Christmas sermon #1

(Christmas Eve, 3:30pm)


“Come, Lord Jesus, be our guest.”

Those may be familiar words. You might use them gathered around a table for a feast on this day. Maybe you pray this in your home every day; it’s great as a simple and regular way to share faith in your families and attune your lives in gratitude toward God.

Yet for how good and how common those words can be, still they strike me as odd. Even Ebenezer Scrooge in Charles Dickens’ Christmas Carol is labeled at one point as the “founder of the feast.” Even that stingy bugger gets credit for being a provider at the table, but when we pray—to Jesus, to God our Creator, who gives us all that we have and are—for some reason we don’t return credit where it’s due. Instead of recognizing this preeminent and most fundamental of hosts, we say, “Come, Lord Jesus, be our guest.”

Besides that backwardness, I’ve been pondering that prayer for our Christmas celebrations. Think about this: what do you normally do in preparing to receive guests? At my house, I clear away stacks of old mail, and sweep the fluffy clumps of cat hair out of the corners, scrub the grime off the bathroom, and turn up the heat above my eco-conscious high of 62°. Acacia is better at making bedrooms look congenial, turning on lights and thinking where suitcases will go, cutting flowers or setting out photos, plus shopping for ample foods and drinks. Maybe your house, too, has lately involved preparations of vacuuming and dusting, decorating and baking, rearranging and wrapping.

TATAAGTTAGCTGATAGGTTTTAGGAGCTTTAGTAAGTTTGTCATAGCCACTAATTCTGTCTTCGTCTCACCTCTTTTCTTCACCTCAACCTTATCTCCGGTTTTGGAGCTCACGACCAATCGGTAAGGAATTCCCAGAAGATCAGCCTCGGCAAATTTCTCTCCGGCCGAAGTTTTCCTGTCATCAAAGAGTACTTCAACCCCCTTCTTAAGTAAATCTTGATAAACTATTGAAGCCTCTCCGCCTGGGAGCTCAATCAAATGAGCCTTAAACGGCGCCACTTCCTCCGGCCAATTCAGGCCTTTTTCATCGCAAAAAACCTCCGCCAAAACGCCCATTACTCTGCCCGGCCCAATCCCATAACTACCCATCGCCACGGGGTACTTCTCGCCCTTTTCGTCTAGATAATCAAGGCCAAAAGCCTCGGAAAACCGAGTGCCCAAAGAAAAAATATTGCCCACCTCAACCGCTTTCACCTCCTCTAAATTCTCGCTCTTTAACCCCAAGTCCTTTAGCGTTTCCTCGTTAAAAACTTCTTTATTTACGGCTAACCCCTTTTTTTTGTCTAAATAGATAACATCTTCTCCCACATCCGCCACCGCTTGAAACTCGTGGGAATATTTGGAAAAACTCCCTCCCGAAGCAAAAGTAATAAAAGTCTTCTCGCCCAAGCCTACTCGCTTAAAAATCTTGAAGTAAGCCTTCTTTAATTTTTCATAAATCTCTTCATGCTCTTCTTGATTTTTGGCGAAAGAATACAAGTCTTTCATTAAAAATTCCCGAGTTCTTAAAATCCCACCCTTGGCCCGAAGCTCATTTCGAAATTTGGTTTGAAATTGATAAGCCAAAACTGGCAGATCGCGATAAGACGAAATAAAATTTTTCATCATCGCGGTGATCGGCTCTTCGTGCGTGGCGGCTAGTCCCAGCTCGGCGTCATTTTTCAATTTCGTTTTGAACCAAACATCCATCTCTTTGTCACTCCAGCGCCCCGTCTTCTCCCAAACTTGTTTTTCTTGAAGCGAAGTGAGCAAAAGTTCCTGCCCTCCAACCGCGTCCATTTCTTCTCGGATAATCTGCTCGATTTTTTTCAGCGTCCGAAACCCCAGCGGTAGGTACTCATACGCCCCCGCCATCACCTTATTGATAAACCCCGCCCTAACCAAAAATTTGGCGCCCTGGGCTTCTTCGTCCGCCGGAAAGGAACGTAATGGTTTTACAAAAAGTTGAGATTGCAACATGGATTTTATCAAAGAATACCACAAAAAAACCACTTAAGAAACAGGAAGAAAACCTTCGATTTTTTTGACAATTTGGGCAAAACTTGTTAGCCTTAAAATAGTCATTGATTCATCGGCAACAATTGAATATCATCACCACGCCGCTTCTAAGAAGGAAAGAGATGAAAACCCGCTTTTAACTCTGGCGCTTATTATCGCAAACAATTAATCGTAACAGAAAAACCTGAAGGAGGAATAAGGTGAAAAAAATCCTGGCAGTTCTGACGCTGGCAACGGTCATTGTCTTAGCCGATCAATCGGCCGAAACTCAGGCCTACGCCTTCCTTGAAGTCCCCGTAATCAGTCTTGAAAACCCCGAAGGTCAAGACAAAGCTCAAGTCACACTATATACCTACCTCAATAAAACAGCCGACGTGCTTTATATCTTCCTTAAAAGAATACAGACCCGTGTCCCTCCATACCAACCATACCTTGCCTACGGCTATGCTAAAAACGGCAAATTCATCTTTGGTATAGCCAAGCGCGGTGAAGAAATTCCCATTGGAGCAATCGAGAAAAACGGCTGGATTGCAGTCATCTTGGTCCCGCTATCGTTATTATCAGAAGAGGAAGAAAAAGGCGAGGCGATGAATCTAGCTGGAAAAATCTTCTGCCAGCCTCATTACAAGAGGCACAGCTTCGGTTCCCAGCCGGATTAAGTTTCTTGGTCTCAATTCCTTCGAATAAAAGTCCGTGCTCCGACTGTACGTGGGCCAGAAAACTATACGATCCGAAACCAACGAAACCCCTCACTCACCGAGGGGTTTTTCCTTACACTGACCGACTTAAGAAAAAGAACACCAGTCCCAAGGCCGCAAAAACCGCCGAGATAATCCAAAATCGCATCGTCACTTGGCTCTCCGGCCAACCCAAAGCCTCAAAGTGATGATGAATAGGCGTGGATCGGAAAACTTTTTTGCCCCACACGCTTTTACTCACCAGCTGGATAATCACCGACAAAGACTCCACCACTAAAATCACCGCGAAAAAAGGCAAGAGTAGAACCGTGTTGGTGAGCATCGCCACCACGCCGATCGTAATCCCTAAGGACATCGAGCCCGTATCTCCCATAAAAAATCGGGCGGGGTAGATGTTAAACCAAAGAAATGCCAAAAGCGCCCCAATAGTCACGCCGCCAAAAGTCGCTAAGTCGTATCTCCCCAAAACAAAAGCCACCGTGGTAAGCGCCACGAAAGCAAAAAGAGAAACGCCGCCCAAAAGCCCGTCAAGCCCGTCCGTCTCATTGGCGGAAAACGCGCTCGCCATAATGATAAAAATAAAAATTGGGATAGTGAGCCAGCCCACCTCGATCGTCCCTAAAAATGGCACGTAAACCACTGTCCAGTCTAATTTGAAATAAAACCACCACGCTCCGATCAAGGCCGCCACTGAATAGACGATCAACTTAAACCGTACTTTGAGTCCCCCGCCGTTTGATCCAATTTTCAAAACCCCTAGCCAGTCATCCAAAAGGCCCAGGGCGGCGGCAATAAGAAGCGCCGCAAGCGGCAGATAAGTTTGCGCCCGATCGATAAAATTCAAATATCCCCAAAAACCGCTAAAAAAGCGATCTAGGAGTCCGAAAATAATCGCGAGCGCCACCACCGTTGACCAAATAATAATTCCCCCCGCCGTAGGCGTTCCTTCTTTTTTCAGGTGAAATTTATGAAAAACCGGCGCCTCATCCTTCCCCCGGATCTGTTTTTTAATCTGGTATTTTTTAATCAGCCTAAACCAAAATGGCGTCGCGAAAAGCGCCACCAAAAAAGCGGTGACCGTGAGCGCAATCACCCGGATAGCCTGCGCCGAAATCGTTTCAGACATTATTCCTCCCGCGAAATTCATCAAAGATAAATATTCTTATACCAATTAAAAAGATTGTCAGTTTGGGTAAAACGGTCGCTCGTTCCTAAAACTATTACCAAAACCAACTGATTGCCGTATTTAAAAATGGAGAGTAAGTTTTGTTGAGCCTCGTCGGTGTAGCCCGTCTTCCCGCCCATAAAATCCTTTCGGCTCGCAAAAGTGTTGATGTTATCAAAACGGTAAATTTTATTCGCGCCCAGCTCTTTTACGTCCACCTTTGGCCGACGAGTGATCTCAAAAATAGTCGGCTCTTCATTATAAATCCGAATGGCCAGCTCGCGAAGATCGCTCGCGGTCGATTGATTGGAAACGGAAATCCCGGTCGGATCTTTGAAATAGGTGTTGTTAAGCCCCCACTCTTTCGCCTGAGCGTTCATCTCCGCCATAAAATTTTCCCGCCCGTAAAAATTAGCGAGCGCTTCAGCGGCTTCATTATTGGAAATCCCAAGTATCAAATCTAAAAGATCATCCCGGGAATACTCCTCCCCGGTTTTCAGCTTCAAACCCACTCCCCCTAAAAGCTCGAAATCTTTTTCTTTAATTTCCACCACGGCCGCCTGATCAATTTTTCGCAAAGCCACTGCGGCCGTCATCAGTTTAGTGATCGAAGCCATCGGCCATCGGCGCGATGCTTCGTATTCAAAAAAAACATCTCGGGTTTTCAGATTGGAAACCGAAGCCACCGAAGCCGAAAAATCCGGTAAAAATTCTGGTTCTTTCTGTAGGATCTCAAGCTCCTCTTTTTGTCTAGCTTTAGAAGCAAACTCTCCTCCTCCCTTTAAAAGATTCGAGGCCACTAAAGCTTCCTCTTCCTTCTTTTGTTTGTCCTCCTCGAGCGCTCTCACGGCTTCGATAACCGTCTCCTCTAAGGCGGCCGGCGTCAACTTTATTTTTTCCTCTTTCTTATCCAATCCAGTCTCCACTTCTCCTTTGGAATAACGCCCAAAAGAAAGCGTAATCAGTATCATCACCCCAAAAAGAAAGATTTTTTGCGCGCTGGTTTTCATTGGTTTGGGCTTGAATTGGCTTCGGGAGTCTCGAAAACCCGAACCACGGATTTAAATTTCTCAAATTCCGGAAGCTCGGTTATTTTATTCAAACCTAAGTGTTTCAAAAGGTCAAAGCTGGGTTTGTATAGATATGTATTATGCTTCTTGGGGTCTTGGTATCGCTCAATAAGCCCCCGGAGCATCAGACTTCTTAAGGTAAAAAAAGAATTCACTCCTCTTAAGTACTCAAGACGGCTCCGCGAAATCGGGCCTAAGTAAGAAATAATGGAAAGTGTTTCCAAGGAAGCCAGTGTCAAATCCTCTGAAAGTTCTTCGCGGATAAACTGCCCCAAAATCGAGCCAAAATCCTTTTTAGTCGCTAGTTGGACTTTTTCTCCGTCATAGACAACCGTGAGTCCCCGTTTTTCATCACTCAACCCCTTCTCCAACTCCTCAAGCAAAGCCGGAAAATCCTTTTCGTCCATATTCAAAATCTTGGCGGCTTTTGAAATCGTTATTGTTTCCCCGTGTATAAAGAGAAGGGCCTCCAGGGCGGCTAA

And then, finally, welcoming. I love that moment when the car pulls up outside our house, and our dog is excited, and we go out to meet our guests and invite them into the house.

So, I’ve been wondering if that’s how God is welcomed. We may pause to pray “Come, Lord Jesus, be our guest,” but even that seems like mild preparation or expectation. I mean, Santa Claus gets notes and milk and cookies. In Jewish families at Passover, Elijah has an empty chair waiting with a glass of wine. So what about Jesus?

That seems exactly the issue as we hear Christmas story from Luke, recounting the details of a young woman’s pregnancy. She and her fiancé were forced by those in power to travel far from home, perhaps on a bumpy donkey ride, over mountains, and past the haunts of roadside bandits. They got to Bethlehem and found no place. No friends or relatives. No room for rent, no hospitable stranger. Not even a homeless shelter. They ended up hunkered down with the livestock.

And that’s when the moment came for them who were expecting—another, special moment of arrival. Even if a trip to the hospital, with medical staff, antiseptics and anesthesia are benefits of childbirth in our modern time, still this came with no a bed, no blankets, no assistance or care from others.

And then this baby was laid in a manger, in the feedtrough where the sheep kept looking to munch hay. That was the only place to receive him, as those in homes and inns went about life, enjoying supper and company, savoring warmth and comfort. Baby Jesus was not welcomed as a guest to be cared for. His coming was pretty much ignored.